Date: June 13, 2017
Federal Register summary: “This advance notice of proposed rulemaking provides information on a request by the Pacific Fishery Management Council (Council) to announce deliberations of potential accumulation limits for Catcher Processor Permit use or ownership in the Pacific Coast groundfish fishery. The Council may not count any acquisition and usage of Catcher Processor permits and/or usage of Catcher Processor allocation after the date of June 13, 2017, in any decision setting accumulation limits.” 82 FR 46209 November 4, 2017
Who affected: Participants in the catcher-processor sector of the Pacific Coast groundfish fishery
Why: The announcement is intended to inform the public that the Council may recommend limitations on the accumulation of catcher-processor permits and/or harvesting and processing activities, and that levels of accumulation occurring after June 13, 2017 might not be allowed to persist, depending on the Pacific Council’s final policy recommendations. It is also important to note that continuation of levels of accumulation that predate June 13, 2017 are not guaranteed.
What is a control date?
Control dates are published as an “advanced notice of proposed rulemaking” in the Federal Register.
When the Council begins considering a new limited entry program or the revision of an existing program, it often announces a control date. A control date tells the public that the Council may recommend that activities occurring after that date not count toward qualification for the limited entry program (or modification) being considered. Fishers are not guaranteed future participation, regardless of their date of activity or level of participation in the fishery. Interested parties are urged to contact the Pacific Council office to stay informed of the development of any planned regulations.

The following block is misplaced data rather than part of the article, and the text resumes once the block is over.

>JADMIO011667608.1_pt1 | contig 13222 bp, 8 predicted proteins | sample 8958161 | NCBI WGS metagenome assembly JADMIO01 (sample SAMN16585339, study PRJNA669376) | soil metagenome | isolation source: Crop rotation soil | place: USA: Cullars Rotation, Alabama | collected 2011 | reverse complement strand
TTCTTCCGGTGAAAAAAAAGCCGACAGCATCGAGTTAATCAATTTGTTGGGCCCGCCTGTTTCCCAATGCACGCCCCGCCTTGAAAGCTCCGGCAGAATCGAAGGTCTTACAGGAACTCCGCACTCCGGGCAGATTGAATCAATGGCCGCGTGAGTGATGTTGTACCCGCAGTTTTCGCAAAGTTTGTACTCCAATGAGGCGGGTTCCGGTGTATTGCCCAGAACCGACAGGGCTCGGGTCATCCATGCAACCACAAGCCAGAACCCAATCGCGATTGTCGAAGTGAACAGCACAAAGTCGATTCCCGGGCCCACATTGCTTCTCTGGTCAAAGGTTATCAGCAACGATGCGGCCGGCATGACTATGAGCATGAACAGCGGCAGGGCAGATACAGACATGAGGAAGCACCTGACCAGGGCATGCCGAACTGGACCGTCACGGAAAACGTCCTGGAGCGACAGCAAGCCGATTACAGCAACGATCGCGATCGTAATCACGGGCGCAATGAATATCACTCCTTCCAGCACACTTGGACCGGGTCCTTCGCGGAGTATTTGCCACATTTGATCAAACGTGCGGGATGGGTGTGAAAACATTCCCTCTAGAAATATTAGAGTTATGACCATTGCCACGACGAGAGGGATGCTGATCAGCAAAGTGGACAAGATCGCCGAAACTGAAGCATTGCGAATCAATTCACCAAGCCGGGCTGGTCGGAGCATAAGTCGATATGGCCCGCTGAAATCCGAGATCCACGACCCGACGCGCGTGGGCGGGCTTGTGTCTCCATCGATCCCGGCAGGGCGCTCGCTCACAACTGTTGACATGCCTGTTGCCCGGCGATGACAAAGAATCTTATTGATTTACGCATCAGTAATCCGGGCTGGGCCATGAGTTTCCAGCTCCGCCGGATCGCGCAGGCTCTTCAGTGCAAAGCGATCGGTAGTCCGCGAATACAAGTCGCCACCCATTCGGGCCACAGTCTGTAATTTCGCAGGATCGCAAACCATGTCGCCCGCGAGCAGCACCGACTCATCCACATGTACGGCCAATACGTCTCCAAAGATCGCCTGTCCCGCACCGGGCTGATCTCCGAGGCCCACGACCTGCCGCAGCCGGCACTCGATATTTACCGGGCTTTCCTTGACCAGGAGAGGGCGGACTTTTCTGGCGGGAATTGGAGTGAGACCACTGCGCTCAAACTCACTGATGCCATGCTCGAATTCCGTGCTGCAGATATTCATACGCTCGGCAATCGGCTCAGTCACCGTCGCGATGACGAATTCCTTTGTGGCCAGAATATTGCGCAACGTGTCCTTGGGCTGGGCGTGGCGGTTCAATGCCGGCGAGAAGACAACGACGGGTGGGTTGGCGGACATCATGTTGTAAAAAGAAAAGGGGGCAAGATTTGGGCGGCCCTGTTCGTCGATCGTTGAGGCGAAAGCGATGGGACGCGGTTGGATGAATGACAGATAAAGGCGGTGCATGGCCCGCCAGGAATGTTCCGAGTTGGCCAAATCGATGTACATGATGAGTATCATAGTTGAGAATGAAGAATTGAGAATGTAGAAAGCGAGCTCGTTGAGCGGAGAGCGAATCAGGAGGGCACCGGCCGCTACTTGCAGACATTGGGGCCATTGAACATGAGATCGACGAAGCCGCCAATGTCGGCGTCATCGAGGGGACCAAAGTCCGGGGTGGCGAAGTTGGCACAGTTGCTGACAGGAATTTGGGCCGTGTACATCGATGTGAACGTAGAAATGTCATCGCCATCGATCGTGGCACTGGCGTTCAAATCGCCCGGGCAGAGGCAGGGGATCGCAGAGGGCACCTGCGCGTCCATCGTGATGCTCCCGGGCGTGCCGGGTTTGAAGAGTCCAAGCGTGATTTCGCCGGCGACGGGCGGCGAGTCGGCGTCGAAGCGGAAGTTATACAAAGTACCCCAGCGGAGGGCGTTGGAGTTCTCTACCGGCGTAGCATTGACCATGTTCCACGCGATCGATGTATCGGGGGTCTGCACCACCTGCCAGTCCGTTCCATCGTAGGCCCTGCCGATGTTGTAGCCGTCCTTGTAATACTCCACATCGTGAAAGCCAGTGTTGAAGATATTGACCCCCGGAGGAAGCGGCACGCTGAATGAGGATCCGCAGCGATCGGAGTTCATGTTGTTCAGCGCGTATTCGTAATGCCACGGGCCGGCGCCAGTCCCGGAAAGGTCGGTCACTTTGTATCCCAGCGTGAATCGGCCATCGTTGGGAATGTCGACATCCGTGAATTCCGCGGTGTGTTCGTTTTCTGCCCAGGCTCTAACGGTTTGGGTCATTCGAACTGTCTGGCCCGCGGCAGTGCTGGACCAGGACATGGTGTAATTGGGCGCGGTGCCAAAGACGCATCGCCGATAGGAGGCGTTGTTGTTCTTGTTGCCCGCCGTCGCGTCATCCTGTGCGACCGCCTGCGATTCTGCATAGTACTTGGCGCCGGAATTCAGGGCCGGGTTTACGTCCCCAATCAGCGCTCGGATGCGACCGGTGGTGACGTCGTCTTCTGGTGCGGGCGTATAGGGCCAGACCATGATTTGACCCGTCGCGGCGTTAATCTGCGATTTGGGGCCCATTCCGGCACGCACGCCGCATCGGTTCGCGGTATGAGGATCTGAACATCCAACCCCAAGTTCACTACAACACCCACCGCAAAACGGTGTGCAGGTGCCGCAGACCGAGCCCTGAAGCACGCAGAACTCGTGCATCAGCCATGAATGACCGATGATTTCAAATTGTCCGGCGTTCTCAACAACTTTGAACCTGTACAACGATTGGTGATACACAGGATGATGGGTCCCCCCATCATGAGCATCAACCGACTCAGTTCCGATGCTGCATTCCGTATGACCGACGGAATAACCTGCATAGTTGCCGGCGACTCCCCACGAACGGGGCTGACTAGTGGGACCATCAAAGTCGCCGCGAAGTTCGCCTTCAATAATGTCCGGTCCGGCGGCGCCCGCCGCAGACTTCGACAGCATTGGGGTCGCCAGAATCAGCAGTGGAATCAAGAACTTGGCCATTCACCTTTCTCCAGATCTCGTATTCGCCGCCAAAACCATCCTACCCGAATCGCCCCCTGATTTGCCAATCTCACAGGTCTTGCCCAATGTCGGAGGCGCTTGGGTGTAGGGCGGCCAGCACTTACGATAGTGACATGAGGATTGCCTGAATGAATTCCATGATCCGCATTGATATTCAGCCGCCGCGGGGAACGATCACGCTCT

Announcement of a control date does not commit the Pacific Council to developing any particular management regime or to use any specific criteria for determining participation in a fishery. The Pacific Council may choose a different control date or a management program that does not make use of such a date. The Pacific Council may also choose to take no further action to modify or control entry or access to the fishery.
Any action by the Pacific Council will be taken pursuant to the requirement for FMP development established under the Magnuson-Stevens Act, may require amendment of the regulations implementing the related FMP, and possibly require amendment of the FMP itself. Such action will entail a proposal for an FMP regulatory amendment with public input and a supporting analysis, NMFS approval, and appropriate rulemaking procedures. These advance notices of proposed rulemakings have been determined to be not significant for purposes of Executive Order 12866.